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Top 10 lower back pain Myths!

Lower back pain and the unhelpful beliefs that could negatively impact your behaviours

 

Most of us will have inevitably suffered from some form of lower back pain in our lives, to varying degrees of severity and volumes; but it’s almost certain to have affected us somewhere along the way! That opening statement in its itself is a perfect example of how beliefs and experiences around back pain can negatively impact our behaviours, fortunately I am going to now expand on it and point you in the direction of some fantastic editorial research that has recently been published for the benefit of the general public.

back-painLower back pain (LBP) is the leading cause of disability worldwide, but the way we as health care professionals and you as patients understand the pathology may differ. In an ever-progressing world of research; there are even gaps of knowledge within sub-groups of practitioners that negatively impact the way LBP is perceived and treated. We hear about it through all media channels and we have an understanding of the ways pain management is prescribed and how we are instructed as patients to manage LBP. Common beliefs and understanding on these factors can influence the way individuals perceive and understand LBP and ultimately the affect it can have on the way you live your life.

In this blog I will review the aforementioned article and address the fact’s from my own point of view and experience;

Ten unhelpful LBP beliefs;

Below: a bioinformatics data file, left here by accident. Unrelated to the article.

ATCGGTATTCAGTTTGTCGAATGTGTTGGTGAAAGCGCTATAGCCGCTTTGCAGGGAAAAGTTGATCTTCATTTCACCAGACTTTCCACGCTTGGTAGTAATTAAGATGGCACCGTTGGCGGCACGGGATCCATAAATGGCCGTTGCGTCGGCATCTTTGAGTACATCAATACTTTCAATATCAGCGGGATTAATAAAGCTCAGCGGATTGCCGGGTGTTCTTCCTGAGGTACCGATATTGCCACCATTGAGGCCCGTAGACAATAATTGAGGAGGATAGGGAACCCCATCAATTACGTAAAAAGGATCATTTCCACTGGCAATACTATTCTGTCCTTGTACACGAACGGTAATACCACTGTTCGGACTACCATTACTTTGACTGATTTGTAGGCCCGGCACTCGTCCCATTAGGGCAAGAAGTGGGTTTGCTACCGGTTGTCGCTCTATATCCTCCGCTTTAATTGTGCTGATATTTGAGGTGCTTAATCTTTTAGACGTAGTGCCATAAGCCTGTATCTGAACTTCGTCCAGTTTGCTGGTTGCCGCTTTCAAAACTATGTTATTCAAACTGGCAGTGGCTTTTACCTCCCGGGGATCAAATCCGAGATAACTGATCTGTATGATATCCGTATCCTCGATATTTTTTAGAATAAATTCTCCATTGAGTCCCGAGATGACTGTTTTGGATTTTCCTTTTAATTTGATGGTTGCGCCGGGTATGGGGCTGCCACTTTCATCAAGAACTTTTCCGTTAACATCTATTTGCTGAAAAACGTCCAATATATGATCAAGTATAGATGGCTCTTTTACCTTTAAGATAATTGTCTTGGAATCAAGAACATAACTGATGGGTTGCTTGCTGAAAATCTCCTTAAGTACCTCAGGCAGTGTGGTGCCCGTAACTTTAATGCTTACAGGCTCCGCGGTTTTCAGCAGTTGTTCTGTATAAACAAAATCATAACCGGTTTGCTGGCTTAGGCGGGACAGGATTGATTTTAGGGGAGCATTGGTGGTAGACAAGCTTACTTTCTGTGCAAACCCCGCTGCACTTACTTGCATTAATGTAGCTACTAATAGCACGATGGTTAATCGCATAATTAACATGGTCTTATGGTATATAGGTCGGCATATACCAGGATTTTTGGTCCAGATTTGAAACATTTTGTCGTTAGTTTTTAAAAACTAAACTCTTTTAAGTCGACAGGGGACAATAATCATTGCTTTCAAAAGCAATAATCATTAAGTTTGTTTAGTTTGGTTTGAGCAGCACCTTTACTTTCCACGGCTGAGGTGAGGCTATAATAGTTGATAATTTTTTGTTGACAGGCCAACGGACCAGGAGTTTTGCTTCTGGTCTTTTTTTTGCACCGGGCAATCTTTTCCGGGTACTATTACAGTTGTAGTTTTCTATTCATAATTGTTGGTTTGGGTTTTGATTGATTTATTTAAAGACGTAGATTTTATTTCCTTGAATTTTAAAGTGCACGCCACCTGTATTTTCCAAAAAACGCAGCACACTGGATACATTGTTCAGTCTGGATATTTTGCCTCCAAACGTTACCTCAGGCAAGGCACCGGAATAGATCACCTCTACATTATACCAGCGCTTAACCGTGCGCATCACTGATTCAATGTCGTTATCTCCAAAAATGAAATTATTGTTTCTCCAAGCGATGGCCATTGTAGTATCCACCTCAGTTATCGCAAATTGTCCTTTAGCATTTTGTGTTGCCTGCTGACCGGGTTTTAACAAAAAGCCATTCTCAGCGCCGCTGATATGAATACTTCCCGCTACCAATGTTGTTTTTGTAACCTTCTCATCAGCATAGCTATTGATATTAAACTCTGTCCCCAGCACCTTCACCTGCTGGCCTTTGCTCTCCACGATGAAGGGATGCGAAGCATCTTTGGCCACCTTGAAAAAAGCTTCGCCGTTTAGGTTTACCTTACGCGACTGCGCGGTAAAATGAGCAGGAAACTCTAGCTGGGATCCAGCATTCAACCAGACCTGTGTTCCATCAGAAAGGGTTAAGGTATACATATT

Unhelpful LBP beliefs are common, culturally endorsed and not supported by evidence.

Myth 1:  LBP is usually a serious medical condition

You can feel debilitated or in an amount of pain that indicates a serious pathology; but the facts are the vast majority of LBP cases are not life-threatening pathologies that cause permanent disability.

Myth 2: LBP will become persistent and deteriorate in later life

There is no strong research to support an association with age and deterioration in LBP; age is not a risk factor – we are all subject to the same level of risk; of which there are very well supported methods of managing LBP.

Myth 3: Persistent LBP is always related to tissue damage

Having a reoccurrence of the same type of LBP doesn’t mean the same structures are being damaged to an increasing degree each time – it may feel that way because the pain can get worse but the soft tissue structure that are involved in LBP will heal within a normal time frame. There are a multitude or internal and external factors that relate to pain replication which can be managed and overcome.